This is at this moment the Godmersham Lost Sheep Society’s Holy Grail. William Cowper’s Poems. Cowper was Jane Austen’s favorite poet (or so her brother Henry tells us in his “Biographical Notice”]. It was located in the Godmersham Library in the South Case: column 1, shelf 3, and a book that Jane Austen would certainly have read there while visiting.
This title, unlike the majority of the Lost Sheep, is actually for sale – and unfortunately way beyond our collective pocketbooks – from Bernard Quaritch Ltd. of London.
Here is the description on Abebooks – see the reference to the all-important Montagu George Knight bookplate and a little bit of the history of Jane Austen and Cowper.
Cowper, William. Poems London: printed for J. Johnson 1782. [With:]_________. The Task, a Poem, in six Books To which is added An Epistle to Joseph Hill Tirocinium, or a Review of Schools, and the History of John Gilpin. London: Printed for J. Johnson 1785.
Price: $ 10,657.66 / £ 8,000
2 vols., 8vo., pp. , ‘vii’ [i.e. viii, misnumbered], 367, [1, errata]; , 359, [1, advertisement for Poems 1782], Poems with the suppressed Preface, E6 and I6 are cancels as usual, The Task with half-title (‘Poems Vol. II’); title-page to The Task shaved at foot touching the date, else good copies in contemporary tree calf, morocco spine labels; front board of volume I restored, joints rubbed in volume II, spines dry and rubbed; the Chawton copy, with the large roundel bookplate of Montagu George Knight and with the earlier Knight family shelf tickets ‘J 9 27-8’; scattered underlining or marked in the margin throughout in pencil and occasionally pen or red crayon. First edition of each volume, with the notoriously rare suppressed preface by John Newton. This copy comes from the library of Chawton House, with an early shelf label and the bookplate of Jane Austen’s great-nephew George Montagu Knight [sic]. Austen’s ‘favourite moral writers were Johnson in prose, and Cowper in verse’ (‘Biographical Notice’, Northanger Abbey), and Cowper provides the moral framework for much of her writing, is referred to or quoted in Sense and Sensibility, Northanger Abbey, Emma, and, in particular, Mansfield Park, and mentioned several times in her letters. Jane’s father, himself a clergyman, ‘bought a copy of Cowper’s works in 1798 and Jane described him reading them aloud to the family in the evening; ten years later she bought a copy of a new edition as a present for her niece Fanny’ (David Selwyn, Jane Austen and Leisure, 1999). The Austens moved to Chawton Cottage, in the grounds of Chawton House, in 1809, after her brother Edward, who took the name of Knight, had inherited the estates of Chawton and Godmersham Park. Jane regularly used the libraries at both houses: ‘I am now alone in the Library’, she wrote to Cassandra from Godmersham, ‘Mistress of all I survey’. The present volumes appear in the 1818 Godmersham Park catalogue compiled by Edward Knight (South Case, col 1 shelf 3). It has been carefully read, and numerous passages marked, especially in the poems quoted by Austen (‘Tirocinum’, ‘The Truth’ etc.), though almost certainly not by Austen herself. They do however express the canonicity of Cowper in the Austen family and it is hard to imagine she would not have turned through the pages of this set in the library at Godmersham. The Godmersham and Chawton libraries were later merged, hence the Chawton bookplate of Austen’s great-nephew Montagu George Knight. Poems, published at the age of 50, was Cowper’s first and most important collection. The suppressed Preface by the reformed slave trader John Newton is notoriously rare. As curate of Olney, Buckinghamshire, Newton for seven years was a neighbour of Cowper and became a close friend. They collaborated on Olney Hymns in 1779, Newton’s contributions including ‘Amazing Grace’. His Preface was ‘not designed to commend the Poems to which it is prefixed’, but to provide testimony to Cowper’s (and his own) religious experience. In the poems, he writes, Cowper’s ‘satire, if it may be called so, is benevolent dictated by a just regard for the honour of God, an indignant grief excited by the profligacy of the age, and a tender compassion for the souls of men He aims to communicate his own perceptions of the truth, beauty, and influence of the religion of the Bible. A religion, which alone can relieve the mind of man from painful and unavoidable anxieties’. The publisher, no doubt rightly, was alarmed that such an evangelical Preface might prejudice the sale of the book, and, with Cowper’s reluctant consent, withdrew it a week before publication. The Task was written at the suggestion of Cowper’s friend and neighbour Lady Austen (no relation). She had encouraged him to attempt blank verse, and he agreed provided that she would supply the subject. ‘O’, she replied, ‘you can never be in want of a subject: you can write upon any. Write upon this sofa!’ And so he did, hence the wry title, Bookseller Inventory # E4430.1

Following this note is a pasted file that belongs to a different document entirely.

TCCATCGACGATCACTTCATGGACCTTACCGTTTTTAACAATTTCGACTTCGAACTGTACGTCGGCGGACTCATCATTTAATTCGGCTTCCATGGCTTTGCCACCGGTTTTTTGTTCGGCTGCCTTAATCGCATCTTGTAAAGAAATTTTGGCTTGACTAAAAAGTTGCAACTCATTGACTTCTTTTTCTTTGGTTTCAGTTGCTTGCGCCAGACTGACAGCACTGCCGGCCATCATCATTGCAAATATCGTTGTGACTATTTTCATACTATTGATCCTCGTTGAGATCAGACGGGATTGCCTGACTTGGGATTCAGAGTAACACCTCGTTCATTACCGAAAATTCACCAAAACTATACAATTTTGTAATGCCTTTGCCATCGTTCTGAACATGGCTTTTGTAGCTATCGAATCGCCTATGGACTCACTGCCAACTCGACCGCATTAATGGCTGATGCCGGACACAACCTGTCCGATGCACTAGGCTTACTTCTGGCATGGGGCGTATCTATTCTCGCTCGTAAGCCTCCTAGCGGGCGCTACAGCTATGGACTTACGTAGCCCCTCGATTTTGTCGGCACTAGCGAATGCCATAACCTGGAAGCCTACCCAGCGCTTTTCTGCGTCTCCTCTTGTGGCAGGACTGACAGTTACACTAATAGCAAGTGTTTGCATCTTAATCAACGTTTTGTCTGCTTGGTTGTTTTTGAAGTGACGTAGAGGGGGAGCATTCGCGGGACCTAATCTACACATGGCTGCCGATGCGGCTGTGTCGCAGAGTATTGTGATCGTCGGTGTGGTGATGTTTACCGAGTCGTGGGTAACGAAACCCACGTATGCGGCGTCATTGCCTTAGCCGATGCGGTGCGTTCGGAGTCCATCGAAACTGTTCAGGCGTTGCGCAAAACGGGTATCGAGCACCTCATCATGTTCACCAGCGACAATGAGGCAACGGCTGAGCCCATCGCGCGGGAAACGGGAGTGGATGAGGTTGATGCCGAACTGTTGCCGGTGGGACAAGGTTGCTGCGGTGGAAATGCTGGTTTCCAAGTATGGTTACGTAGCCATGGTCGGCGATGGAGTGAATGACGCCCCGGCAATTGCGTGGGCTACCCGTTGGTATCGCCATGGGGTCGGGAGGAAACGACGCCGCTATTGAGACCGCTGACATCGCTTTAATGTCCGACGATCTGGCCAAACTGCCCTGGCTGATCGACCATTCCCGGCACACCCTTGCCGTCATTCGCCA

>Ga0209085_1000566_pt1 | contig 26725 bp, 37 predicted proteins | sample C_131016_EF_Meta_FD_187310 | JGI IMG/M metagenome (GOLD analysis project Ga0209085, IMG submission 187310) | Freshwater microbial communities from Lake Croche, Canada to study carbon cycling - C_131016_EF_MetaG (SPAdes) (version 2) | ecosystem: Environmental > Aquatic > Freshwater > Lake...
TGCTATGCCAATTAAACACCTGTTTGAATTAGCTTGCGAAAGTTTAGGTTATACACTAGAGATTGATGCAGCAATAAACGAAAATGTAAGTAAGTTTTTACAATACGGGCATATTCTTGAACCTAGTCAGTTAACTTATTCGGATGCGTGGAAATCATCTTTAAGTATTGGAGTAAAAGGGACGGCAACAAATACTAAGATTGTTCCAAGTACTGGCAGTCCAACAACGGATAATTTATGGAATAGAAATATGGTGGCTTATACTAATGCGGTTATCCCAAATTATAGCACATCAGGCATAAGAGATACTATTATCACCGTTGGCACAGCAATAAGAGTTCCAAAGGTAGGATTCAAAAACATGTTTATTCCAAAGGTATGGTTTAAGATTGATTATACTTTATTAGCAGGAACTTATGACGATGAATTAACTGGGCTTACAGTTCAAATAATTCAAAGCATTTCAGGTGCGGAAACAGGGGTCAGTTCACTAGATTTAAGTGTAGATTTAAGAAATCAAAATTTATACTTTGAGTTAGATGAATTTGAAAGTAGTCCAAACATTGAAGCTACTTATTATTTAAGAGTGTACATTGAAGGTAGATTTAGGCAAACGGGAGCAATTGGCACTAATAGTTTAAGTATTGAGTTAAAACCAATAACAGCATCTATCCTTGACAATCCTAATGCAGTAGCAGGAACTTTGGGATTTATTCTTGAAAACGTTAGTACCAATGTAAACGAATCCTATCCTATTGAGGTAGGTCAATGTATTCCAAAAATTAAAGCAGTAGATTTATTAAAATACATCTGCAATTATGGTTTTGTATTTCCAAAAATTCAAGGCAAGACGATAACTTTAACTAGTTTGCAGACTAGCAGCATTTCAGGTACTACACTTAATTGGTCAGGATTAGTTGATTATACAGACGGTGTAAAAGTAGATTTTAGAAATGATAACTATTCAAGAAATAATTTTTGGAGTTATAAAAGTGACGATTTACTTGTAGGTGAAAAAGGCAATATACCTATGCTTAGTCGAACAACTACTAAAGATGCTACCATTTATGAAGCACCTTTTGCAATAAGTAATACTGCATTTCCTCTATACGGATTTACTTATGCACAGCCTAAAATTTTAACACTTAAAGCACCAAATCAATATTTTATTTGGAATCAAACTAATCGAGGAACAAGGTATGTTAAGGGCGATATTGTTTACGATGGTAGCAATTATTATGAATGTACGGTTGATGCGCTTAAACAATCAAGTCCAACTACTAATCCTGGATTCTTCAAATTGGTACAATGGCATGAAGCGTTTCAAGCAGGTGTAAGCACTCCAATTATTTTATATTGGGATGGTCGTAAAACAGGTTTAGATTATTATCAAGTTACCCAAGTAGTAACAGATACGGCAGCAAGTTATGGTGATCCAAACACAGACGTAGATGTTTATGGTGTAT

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Images: Abebooks and the RwA website, courtesy of Bernard Quaritch, Ltd.